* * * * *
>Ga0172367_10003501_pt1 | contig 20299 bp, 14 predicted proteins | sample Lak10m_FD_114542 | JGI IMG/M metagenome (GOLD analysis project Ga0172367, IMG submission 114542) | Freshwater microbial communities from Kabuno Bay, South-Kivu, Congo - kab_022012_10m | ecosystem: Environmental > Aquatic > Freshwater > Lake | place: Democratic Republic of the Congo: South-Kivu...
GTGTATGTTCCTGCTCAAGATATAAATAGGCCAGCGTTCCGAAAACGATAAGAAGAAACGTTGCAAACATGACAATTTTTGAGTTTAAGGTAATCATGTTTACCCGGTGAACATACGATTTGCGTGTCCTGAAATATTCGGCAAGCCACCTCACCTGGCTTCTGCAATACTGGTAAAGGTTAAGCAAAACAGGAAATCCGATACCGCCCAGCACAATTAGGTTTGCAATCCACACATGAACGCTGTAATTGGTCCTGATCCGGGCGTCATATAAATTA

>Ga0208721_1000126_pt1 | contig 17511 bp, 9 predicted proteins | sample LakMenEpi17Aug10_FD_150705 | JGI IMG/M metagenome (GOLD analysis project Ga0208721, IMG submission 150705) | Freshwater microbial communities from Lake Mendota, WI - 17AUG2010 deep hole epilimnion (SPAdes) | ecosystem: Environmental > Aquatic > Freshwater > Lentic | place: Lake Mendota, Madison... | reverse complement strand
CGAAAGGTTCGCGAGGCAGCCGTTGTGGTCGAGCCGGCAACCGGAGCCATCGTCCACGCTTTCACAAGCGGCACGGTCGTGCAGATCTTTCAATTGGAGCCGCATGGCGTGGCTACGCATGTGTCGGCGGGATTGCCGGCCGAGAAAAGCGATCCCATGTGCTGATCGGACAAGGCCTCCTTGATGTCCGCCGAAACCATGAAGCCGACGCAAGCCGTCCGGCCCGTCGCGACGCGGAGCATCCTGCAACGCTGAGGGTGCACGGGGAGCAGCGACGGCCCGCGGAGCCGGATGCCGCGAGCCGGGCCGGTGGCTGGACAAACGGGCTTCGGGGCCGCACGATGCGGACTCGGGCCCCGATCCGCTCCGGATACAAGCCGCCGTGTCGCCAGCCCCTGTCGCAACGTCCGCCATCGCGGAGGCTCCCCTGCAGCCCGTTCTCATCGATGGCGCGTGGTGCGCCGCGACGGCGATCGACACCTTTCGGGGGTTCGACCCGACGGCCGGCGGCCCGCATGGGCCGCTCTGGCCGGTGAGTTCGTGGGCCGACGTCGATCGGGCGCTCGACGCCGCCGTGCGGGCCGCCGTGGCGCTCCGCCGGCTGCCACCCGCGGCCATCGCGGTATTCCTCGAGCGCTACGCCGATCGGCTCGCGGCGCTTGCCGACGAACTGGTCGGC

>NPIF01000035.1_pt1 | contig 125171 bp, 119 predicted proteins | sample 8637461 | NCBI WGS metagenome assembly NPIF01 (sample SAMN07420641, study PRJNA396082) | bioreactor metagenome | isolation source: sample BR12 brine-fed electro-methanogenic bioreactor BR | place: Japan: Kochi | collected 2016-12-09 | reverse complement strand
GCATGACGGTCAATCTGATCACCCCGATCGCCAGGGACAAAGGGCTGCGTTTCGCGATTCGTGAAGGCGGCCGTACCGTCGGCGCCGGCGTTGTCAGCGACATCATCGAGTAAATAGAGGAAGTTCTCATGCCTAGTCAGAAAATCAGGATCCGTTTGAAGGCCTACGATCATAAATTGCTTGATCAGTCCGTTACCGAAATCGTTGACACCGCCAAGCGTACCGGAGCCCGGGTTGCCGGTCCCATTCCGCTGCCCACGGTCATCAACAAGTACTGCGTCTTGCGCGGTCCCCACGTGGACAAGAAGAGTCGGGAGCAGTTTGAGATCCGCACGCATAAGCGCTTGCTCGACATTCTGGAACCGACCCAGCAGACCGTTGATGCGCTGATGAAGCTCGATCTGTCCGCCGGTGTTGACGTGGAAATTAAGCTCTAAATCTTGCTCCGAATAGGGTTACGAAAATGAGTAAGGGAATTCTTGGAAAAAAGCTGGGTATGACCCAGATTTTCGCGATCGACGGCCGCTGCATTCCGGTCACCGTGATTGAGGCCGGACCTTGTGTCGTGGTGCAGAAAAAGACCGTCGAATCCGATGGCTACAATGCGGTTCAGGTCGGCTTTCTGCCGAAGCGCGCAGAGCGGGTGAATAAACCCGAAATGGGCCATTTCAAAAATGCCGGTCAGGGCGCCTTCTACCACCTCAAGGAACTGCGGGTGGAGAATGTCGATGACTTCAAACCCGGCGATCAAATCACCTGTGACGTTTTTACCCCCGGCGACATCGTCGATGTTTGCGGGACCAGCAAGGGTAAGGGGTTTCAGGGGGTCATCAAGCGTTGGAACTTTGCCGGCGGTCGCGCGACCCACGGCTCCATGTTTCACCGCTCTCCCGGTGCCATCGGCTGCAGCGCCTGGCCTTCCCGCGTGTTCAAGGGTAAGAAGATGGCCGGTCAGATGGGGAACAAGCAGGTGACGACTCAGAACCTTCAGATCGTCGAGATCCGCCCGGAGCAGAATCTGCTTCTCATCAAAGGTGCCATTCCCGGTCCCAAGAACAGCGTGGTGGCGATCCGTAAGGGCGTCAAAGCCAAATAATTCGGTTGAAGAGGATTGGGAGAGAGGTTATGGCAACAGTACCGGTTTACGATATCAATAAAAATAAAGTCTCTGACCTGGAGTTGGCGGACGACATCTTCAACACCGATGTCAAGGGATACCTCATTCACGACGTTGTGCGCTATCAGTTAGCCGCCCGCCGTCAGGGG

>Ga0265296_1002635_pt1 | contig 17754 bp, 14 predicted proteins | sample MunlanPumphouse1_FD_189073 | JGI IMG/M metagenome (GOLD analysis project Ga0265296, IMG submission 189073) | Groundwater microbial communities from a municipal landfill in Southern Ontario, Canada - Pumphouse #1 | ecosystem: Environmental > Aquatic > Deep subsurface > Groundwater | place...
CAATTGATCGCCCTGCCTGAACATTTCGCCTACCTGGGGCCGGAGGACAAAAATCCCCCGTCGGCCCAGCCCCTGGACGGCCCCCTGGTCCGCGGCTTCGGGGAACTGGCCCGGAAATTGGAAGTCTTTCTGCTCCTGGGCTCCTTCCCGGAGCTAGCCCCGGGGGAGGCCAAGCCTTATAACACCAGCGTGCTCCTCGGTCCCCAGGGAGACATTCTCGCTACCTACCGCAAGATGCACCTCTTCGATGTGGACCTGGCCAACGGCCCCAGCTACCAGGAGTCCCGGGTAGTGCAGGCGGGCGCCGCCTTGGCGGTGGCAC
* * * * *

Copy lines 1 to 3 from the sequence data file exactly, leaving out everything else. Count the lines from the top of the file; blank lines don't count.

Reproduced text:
>Ga0172367_10003501_pt1 | contig 20299 bp, 14 predicted proteins | sample Lak10m_FD_114542 | JGI IMG/M metagenome (GOLD analysis project Ga0172367, IMG submission 114542) | Freshwater microbial communities from Kabuno Bay, South-Kivu, Congo - kab_022012_10m | ecosystem: Environmental > Aquatic > Freshwater > Lake | place: Democratic Republic of the Congo: South-Kivu...
GTGTATGTTCCTGCTCAAGATATAAATAGGCCAGCGTTCCGAAAACGATAAGAAGAAACGTTGCAAACATGACAATTTTTGAGTTTAAGGTAATCATGTTTACCCGGTGAACATACGATTTGCGTGTCCTGAAATATTCGGCAAGCCACCTCACCTGGCTTCTGCAATACTGGTAAAGGTTAAGCAAAACAGGAAATCCGATACCGCCCAGCACAATTAGGTTTGCAATCCACACATGAACGCTGTAATTGGTCCTGATCCGGGCGTCATATAAATTA

>Ga0208721_1000126_pt1 | contig 17511 bp, 9 predicted proteins | sample LakMenEpi17Aug10_FD_150705 | JGI IMG/M metagenome (GOLD analysis project Ga0208721, IMG submission 150705) | Freshwater microbial communities from Lake Mendota, WI - 17AUG2010 deep hole epilimnion (SPAdes) | ecosystem: Environmental > Aquatic > Freshwater > Lentic | place: Lake Mendota, Madison... | reverse complement strand